ZEN AND THE ART OF NATURE AQUARIUMS
It used to be that aquarium décor meant treasure chests and plastic mermaids, or a profusion of underwater plants arranged the way one might style formal gardens, the residing fish chosen out of whim or according to the owner’s preferred decorating scheme without any thought for compatibility. In a word: artifice. Man traps nature and bends it to his will. In the 1990s, a new style of aquascaping emerged, inspired by nature’s majestic sights. In it, plants, rocks, and fish are chosen with care, each element playing an integral role in the mini ecosystem. Nature is allowed to run its course, with a little help from human hands. Dubbed “Nature Aquarium” by its creator Takashi Amano, this method of aquascaping has gained traction with hobbyists from all over the world, including the Philippines. Recently, an Aquarium Channel was launched on local cable television (on Skycable HD Channel 244), featuring model nature aquariums designed by ADA Nature Aquarium (ADANA) Philippines. Animal Scene spoke to the founders of ADA Nature Aquarium Philippines, Joseph and Justin Uy, about this growing movement in aquascaping.
Can you tell our readers what a Nature Aquarium is, and how this differs from the usual aquarium? What are the benefits of such an aquarium for its owners?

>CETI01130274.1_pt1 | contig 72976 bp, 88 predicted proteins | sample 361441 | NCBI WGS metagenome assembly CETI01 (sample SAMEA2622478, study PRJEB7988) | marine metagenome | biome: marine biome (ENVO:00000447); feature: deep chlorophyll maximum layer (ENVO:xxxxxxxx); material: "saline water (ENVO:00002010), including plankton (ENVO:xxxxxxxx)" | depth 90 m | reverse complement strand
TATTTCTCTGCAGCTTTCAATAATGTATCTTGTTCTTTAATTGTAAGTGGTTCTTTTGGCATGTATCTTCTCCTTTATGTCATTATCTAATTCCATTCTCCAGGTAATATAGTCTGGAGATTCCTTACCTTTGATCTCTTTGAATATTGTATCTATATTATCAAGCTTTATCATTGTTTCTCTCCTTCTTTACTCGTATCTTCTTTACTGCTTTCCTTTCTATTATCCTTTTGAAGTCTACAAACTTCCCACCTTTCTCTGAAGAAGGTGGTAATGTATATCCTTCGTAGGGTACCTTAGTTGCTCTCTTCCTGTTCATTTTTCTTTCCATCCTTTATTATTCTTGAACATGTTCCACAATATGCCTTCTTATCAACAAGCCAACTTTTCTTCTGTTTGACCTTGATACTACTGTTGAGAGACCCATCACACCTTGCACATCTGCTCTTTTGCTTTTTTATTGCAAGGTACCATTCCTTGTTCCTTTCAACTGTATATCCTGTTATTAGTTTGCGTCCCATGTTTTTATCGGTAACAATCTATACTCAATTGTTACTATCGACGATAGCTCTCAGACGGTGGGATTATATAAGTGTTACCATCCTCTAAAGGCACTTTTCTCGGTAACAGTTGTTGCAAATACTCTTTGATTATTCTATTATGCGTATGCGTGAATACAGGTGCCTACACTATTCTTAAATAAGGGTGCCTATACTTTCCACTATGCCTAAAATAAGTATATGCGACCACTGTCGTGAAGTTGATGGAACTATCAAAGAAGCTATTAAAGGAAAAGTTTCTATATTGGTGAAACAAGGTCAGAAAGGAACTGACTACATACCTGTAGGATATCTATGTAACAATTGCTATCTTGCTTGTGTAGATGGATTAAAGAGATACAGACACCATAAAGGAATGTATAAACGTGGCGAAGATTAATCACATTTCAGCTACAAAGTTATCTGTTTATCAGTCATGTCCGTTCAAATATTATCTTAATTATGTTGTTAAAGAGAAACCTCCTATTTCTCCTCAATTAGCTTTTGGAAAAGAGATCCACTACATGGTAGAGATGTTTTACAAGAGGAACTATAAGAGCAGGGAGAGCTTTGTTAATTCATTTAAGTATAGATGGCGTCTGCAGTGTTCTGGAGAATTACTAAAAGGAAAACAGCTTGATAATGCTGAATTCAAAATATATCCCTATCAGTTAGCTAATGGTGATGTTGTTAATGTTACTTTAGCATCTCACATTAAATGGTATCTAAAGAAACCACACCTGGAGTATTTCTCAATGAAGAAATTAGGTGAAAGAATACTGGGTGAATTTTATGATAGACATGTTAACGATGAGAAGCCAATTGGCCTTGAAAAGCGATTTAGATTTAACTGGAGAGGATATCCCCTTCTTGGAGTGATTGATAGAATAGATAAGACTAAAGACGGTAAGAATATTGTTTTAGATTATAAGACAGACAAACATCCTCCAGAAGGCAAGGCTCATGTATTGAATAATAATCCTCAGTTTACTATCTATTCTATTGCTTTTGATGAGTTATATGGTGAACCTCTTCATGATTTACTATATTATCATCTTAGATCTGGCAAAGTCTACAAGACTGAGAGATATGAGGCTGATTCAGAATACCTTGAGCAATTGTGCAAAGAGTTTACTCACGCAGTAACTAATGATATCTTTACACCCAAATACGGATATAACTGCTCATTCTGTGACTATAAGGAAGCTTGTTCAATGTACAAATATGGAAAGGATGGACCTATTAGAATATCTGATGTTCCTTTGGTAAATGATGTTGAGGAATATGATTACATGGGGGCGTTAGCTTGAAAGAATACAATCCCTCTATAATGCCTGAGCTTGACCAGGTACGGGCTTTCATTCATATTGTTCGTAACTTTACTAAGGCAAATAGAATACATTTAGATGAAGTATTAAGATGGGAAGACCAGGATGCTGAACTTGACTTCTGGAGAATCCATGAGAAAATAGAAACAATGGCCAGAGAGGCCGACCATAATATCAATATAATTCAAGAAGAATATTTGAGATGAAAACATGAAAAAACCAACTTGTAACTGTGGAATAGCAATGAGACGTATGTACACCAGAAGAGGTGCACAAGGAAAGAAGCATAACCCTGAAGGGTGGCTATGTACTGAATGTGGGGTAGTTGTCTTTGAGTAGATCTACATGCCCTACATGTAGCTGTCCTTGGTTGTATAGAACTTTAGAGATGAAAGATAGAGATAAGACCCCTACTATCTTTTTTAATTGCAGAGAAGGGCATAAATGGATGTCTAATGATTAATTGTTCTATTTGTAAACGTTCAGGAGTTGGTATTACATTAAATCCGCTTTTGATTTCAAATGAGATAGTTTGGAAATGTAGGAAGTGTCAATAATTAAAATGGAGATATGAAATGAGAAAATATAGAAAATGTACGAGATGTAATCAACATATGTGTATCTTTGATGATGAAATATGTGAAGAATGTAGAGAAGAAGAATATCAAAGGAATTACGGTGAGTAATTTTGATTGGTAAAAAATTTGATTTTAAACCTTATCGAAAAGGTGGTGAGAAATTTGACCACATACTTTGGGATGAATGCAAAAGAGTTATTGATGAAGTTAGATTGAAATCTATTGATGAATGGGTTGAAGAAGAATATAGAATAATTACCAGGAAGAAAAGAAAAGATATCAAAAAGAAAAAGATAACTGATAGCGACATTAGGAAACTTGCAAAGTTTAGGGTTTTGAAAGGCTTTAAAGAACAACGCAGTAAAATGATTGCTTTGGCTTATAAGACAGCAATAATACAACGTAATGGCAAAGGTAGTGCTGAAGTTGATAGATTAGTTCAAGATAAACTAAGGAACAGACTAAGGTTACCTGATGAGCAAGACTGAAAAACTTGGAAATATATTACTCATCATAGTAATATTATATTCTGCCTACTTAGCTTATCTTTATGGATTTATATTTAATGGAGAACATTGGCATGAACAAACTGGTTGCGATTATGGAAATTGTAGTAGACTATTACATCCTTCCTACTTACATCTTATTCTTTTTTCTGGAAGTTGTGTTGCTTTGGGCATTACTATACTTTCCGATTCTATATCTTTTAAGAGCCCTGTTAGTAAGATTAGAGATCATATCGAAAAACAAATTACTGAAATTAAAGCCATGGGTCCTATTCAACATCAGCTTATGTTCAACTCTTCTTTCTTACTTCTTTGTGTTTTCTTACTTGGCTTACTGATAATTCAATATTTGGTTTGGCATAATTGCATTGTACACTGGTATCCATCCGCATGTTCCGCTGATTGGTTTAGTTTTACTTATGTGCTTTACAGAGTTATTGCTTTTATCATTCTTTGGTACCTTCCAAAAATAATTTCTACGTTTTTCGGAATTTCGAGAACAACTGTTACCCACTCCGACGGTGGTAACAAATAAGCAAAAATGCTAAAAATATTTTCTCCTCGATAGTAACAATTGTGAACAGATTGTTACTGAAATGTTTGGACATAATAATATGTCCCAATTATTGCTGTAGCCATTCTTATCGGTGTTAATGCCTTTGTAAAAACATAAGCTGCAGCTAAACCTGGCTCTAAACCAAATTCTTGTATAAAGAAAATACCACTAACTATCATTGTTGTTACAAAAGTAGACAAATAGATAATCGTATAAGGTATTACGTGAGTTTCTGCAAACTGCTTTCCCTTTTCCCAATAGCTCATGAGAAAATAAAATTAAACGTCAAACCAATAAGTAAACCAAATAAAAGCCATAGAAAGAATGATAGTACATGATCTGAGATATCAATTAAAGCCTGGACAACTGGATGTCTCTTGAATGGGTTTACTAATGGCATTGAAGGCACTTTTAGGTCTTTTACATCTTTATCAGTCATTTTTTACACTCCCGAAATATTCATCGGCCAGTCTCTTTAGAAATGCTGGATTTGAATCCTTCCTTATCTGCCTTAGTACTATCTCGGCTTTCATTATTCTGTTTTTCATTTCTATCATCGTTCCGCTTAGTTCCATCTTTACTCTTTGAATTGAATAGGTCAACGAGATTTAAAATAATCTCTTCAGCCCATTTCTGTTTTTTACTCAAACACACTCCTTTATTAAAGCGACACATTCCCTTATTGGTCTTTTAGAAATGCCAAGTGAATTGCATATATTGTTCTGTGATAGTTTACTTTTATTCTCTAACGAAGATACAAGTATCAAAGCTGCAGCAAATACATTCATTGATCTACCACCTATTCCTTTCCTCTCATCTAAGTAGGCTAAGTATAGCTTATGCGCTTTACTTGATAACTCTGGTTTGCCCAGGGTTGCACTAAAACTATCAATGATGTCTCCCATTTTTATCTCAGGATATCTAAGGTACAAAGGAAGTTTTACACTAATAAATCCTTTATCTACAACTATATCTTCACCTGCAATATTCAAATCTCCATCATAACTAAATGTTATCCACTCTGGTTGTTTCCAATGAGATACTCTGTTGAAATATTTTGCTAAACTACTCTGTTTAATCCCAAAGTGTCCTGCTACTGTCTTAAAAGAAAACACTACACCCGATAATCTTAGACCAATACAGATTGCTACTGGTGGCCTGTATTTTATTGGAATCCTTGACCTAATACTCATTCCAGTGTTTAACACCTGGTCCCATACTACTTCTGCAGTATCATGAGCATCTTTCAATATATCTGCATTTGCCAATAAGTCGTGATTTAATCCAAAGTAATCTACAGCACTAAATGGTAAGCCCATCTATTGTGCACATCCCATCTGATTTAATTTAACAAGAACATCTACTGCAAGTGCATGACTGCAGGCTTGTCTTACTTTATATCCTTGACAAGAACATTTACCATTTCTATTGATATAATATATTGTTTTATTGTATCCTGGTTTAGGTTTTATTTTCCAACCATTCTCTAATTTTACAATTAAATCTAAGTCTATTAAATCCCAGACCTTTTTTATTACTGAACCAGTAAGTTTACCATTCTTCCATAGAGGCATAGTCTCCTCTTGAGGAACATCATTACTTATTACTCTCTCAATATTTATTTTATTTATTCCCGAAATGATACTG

The goal of Aqua Design Amano in designing Nature Aquariums is to recreate nature. We use natural materials and live aquatic plants to make aquascapes that bring nature indoors. We get inspiration from landscapes and natural scenery like the Amazon forest, mountain ranges, or sprawling meadows. By recreating a natural environment, our customers are able to forget about the stress and problems in the office or city. The aquascapes are much more relaxing and pleasing to the eyes.
ADANA’S founder is “(the) first person in Philippines to have been personally trained by Takashi Amano himself.” Can you tell us more about Mr. Amano and the aquarium philosophy he espouses?